Watson asserts Boyd should produce his entire Ferguson, St. Ann, and St. Louis Metropolitan Police Department ("SLMPD") personnel files in his possession, allowing for the redaction of his medical or financial information. (ECF No. 55 at 9). Watson claims that the personnel files are relevant to his case to "establish a pattern of misconduct similar to what is alleged in Plaintiff [sic] complaint; the files will allow Plaintiff to determine whether Boyd provided truthful testimony about his departure from the St. Louis and St. Ann police departments; and they are highly relevant to Plaintiffs claims that City of Ferguson failed to screen, supervise, and discipline Officer Boyd." (ECF No. 55 at 9). Watson claims "Defendant Boyd's counsel is already in possession of all of his personnel records minimizing any burden created by production." (ECF No. 55 at 9).[1] Watson asserts that the Boyd has failed to produce certain personnel documents, requiring this Motion to compel. (ECF No. 55 at 10).

         The Court hereby orders Boyd to produce his personnel files, redacted for medical, financial, or other sensitive information, to the extent that they are in Boyd's possession. Boyd shall produce a privilege/confidentiality log for any documents not produced. If Boyd has previously produced all of his personnel documents, then he shall so state to Watson.

         C. Deposition Transcript from a Former Federal Lawsuit

Watson seeks the deposition transcript of then-head of SLMPD Internal Affairs, John Hayden, from C.I.D. v. Boyd, 4:08cv788 (Mo. E.D.) Watson asserts C.I.D. v. Boyd "involved an allegation that Defendant Boyd assaulted a juvenile and falsified the police report in an attempt to charge the juvenile he assaulted with a crime." (ECF No. 55 at 11). According to a court filing, Hayden testified in his deposition he "recommended that [the SLMPD Internal Affairs complaint] against Boyd be sustained in that Boyd issued a false report and Boyd violated the department's policy for abuse of prisoners." C.I.D. v. Boyd, 4:O8cv788 (ECF No. 79-2, at 5, ¶ 12). Watson alleges that Hayden's deposition is "highly relevant to Boyd's habit of filing malicious charges." (ECF No. 55 at 12). Watson argues Hayden's deposition testimony is "in no way burdensome to produce, as Boyd's former counsel still maintains it in his possession." (ECF No. 55 at 13).[2] Boyd contends that the allegations in the instant lawsuit are unrelated to the allegations in C.I.D. v. Boyd and, therefore, Watson's Motion to Compel should be denied.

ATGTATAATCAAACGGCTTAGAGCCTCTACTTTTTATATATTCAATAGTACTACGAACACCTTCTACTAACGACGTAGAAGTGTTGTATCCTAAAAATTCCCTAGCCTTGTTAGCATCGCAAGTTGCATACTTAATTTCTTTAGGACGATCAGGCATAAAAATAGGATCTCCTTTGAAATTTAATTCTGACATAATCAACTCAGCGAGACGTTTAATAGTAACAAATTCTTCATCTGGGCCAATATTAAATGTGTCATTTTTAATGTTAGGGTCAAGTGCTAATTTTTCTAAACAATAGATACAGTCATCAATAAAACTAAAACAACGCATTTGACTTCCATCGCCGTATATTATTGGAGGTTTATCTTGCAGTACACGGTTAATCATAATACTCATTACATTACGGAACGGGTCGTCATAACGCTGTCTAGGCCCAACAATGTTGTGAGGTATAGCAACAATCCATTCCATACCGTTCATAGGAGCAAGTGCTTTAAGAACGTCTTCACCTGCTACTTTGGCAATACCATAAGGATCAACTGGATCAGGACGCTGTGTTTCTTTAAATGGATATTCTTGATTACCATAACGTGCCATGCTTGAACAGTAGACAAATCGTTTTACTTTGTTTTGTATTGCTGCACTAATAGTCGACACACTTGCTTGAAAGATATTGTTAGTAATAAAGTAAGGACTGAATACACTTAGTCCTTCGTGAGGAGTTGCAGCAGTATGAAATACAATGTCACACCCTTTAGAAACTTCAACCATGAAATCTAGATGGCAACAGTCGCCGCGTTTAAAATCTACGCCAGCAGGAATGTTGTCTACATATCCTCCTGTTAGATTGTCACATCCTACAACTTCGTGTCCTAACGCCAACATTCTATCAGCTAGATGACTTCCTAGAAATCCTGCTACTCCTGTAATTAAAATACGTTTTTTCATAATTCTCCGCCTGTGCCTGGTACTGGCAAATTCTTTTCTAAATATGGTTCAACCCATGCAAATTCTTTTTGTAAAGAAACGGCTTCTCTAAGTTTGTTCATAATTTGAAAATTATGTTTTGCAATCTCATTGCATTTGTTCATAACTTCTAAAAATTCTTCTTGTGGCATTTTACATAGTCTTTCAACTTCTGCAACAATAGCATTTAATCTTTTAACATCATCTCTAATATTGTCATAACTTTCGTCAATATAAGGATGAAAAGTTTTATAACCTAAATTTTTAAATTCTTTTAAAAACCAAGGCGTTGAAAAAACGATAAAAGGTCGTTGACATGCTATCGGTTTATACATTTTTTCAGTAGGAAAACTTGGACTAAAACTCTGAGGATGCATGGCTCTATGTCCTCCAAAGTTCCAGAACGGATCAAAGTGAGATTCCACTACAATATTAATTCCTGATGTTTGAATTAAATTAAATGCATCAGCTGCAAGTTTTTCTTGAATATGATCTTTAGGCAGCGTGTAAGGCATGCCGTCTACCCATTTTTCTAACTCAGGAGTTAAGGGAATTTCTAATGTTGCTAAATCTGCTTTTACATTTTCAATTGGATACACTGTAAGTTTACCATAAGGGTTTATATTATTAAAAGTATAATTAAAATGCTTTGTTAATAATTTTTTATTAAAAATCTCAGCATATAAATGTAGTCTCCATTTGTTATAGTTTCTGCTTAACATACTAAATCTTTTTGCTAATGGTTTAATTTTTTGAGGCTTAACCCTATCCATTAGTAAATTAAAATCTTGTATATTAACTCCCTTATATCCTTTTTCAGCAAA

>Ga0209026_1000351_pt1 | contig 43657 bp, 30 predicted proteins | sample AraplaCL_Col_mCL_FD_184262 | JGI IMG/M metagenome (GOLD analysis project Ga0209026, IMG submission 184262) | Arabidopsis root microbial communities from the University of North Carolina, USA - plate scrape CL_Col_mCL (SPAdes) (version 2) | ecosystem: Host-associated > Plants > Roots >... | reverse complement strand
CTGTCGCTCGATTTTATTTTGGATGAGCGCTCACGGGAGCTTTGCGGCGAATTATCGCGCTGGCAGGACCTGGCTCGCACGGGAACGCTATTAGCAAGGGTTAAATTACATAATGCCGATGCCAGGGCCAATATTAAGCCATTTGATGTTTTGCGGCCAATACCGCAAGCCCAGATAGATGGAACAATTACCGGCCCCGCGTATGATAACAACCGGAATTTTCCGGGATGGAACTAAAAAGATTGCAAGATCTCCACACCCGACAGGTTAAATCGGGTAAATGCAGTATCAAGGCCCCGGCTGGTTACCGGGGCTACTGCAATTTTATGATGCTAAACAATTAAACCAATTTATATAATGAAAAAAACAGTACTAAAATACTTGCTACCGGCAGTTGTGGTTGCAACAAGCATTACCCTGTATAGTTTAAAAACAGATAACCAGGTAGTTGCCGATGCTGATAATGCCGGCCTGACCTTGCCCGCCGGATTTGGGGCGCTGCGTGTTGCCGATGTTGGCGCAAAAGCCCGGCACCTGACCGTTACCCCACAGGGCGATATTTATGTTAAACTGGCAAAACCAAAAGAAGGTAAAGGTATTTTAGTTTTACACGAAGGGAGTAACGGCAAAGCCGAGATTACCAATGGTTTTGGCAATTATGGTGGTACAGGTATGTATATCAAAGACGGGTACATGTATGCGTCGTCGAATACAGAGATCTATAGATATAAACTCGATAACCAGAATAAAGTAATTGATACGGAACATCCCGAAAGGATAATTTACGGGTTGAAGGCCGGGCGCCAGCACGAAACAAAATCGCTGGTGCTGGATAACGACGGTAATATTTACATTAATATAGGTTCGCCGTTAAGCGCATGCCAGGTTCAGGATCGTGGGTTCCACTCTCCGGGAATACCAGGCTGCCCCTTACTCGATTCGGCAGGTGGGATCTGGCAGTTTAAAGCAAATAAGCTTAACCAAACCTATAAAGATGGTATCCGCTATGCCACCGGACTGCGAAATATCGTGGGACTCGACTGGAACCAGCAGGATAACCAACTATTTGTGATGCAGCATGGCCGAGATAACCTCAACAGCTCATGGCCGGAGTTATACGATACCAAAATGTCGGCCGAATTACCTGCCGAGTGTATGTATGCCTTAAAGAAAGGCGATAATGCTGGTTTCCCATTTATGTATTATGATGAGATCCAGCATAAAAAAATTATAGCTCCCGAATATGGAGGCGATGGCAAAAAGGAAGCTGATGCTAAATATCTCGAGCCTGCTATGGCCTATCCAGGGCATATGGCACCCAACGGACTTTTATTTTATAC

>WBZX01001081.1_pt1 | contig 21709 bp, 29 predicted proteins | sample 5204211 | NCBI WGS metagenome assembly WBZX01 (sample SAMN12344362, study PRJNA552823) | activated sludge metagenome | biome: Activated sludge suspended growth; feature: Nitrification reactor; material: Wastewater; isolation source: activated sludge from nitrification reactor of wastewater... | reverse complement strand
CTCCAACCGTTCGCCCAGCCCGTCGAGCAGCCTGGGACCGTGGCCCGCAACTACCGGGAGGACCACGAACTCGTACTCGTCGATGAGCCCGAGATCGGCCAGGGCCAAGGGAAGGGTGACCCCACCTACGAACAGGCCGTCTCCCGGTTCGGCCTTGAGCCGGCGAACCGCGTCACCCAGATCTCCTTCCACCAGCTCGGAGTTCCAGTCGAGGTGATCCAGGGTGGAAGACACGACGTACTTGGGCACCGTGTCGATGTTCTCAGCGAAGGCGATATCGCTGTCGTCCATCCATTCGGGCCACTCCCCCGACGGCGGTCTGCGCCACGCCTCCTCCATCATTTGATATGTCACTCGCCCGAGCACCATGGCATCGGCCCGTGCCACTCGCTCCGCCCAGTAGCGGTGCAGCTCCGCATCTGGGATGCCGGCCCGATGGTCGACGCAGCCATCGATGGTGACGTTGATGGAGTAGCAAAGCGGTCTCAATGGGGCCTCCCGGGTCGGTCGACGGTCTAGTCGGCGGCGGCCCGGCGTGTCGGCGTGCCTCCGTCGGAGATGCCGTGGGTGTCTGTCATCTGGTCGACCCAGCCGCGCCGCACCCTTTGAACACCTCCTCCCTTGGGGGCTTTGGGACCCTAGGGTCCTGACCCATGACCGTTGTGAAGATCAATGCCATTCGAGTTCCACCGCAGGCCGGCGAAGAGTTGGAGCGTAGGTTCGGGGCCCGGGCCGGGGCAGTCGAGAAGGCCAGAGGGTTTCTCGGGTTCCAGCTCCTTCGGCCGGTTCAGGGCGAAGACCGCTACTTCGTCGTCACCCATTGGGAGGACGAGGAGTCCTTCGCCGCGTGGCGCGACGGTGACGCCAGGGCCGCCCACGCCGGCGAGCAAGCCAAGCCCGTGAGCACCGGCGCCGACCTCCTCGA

In this case, Watson alleges Boyd "unlawfully arrested and initiated charges against Mr. Watson without probable cause and in retaliation for Mr. Watson engaging in protected First Amendment conduct." (ECF No. 35, ¶l). The Court has already ordered Boyd and the City of Ferguson to produce Boyd's internal affairs records. Presumably, these records would include the recommendation of Hayden. The Court holds that ordering the production of the entire deposition transcript is cumulative and overbroad. The Court denies the Motion to Compel Boyd to produce the deposition testimony of John Hayden from C.I.D. v. Boyd, 4:08cv788.

         II. Discovery from City of Ferguson

         A. ...